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Effects of the methacrylate/acrylate monomers HEMA, TEGDMA, DEGDA, and EMA on the immune system

Journal article
Authors Sara Alizadehgharib
Anna-karin Östberg
Ulf Dahlgren
Published in Clinical and Experimental Dental Research
Volume 3
Issue 6
Pages 227–234
ISSN 2057-4347
Publication year 2017
Published at Institute of Odontology
Institute of Odontology, Section 3
Pages 227–234
Language en
Links doi.org/10.1002/cre2.93
Subject categories Laboratory animal science, Dentistry, Biomaterials

Abstract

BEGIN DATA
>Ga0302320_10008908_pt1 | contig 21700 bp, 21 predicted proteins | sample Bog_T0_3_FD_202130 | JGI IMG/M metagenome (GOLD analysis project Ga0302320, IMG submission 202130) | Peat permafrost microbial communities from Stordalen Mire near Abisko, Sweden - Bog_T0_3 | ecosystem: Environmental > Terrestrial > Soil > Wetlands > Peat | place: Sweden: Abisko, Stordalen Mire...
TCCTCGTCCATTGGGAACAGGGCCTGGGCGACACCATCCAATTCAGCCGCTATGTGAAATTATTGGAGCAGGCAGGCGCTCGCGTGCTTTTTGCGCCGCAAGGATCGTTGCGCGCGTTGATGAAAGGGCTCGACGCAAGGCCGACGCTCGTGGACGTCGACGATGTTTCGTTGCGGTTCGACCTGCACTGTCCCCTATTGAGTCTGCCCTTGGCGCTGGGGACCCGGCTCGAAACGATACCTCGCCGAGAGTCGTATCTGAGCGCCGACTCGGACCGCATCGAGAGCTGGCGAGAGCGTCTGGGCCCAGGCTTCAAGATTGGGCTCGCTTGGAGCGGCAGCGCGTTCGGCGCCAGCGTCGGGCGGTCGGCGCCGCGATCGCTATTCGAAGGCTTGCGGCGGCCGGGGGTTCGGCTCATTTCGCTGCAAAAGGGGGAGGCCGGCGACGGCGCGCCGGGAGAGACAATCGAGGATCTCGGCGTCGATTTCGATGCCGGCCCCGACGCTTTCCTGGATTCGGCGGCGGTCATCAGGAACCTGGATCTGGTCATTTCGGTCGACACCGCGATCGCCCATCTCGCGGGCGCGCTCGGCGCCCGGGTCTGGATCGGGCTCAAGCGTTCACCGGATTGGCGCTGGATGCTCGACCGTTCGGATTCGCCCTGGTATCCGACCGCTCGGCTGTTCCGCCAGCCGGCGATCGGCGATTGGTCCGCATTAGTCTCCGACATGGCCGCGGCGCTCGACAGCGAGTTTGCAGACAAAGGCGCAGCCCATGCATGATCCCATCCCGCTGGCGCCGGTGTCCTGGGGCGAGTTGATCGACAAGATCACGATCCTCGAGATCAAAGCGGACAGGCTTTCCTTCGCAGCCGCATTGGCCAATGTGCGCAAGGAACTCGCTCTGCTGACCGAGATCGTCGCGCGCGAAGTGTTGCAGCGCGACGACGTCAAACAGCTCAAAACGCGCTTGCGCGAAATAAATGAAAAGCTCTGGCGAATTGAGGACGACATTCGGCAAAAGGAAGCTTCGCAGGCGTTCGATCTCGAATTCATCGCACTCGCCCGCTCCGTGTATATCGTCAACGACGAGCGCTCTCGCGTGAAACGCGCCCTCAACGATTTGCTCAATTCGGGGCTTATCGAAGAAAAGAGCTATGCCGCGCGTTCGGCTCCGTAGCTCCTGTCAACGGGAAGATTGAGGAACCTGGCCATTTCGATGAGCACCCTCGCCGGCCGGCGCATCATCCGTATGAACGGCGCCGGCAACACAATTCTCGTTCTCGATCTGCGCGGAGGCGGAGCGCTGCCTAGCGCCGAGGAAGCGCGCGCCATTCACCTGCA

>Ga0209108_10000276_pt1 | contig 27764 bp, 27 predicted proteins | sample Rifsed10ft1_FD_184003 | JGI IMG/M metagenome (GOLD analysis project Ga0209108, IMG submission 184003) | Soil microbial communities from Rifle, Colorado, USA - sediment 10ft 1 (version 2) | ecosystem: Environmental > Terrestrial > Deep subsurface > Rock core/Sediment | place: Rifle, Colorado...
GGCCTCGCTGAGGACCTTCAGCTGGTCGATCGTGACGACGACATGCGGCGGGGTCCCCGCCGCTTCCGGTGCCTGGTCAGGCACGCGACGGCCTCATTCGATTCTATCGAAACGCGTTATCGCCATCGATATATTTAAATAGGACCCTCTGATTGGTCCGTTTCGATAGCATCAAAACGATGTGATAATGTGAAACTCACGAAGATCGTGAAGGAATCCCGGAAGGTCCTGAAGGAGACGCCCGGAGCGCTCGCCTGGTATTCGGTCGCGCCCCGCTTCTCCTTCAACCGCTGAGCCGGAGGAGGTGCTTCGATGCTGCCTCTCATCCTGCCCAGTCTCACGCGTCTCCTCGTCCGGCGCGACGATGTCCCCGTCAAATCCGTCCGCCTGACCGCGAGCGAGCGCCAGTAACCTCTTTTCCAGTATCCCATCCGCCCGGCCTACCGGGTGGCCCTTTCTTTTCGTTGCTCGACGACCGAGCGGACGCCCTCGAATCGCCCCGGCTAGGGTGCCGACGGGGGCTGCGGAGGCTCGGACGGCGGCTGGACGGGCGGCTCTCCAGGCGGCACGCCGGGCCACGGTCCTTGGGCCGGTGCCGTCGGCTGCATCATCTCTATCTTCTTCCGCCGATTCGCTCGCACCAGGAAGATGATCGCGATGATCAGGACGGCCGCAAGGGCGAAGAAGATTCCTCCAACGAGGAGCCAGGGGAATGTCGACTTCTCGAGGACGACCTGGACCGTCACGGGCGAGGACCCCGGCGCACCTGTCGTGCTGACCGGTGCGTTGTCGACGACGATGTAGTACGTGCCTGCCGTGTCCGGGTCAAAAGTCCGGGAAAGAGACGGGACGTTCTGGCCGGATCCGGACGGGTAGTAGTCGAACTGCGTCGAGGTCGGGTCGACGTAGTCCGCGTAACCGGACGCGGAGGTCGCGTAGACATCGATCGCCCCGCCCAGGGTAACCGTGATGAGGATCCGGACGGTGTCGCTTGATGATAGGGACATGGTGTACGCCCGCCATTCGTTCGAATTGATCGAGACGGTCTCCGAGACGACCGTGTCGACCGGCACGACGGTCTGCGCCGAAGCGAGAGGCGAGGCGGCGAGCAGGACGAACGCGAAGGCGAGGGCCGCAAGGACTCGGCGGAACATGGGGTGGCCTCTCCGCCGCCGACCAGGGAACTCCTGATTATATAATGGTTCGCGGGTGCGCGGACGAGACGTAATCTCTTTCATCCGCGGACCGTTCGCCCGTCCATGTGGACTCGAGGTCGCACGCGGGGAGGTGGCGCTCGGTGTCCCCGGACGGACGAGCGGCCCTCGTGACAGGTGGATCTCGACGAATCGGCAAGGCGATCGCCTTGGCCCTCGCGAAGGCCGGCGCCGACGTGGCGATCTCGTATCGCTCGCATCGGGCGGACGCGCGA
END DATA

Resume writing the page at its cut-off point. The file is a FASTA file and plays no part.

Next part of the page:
Incomplete curing of dental fillings may lead to leakage of methacrylate/acrylate monomers, which may come in contact with different cells of the immune system in oral tissues. Very little is known about the different immunologic effects caused by these methacrylates/acrylates. The objective of the present study was to study if and how the methacrylate/acrylate monomers ethyl methacrylate (EMA) and diethylene glycol diacrylate (DEGDA) affect the immune system in vivo and in vitro in comparison to 2-hydroxyethyl methacrylate (HEMA) and triethylene glycol dimethacrylate (TEGDMA). Human peripheral blood mononuclear cells were exposed to the different monomers (500 and 1000 μM) for 24 hr in vitro. BioPlex Pro™ assays were used for cytokine analysis. In vivo, BALB/c mice were immunized subcutaneously at the base of the tail with HEMA, TEGDMA, EMA, or DEGDA in combination with ovalbumin (OVA) in order to study adjuvant properties of the 4 monomers. Peripheral blood mononuclear cells exposed to DEGDA had viability less than 50% of the cells. A pattern was observed where the levels of most cytokines were elevated after exposure to HEMA or TEGDMA. Since that, many cells died after DEGDA-exposure, the only observed cytokine secretion was a significantly increased production of interleukin-18. In the in vivo experiments, all mice immunized with DEGDA died after the booster injection. Mice receiving OVA in combination with HEMA, TEGDMA, or EMA developed a higher immunoglobulin G anti-OVA antibody levels compared to the group immunized with OVA alone. We could not demonstrate any significant difference in antibody levels among the mice receiving the various methacrylate/acrylate monomers. The different monomers affected the production, increase and decrease, of different cytokines in vitro but resulted also in vivo in increased antibody production and T-cell activity.

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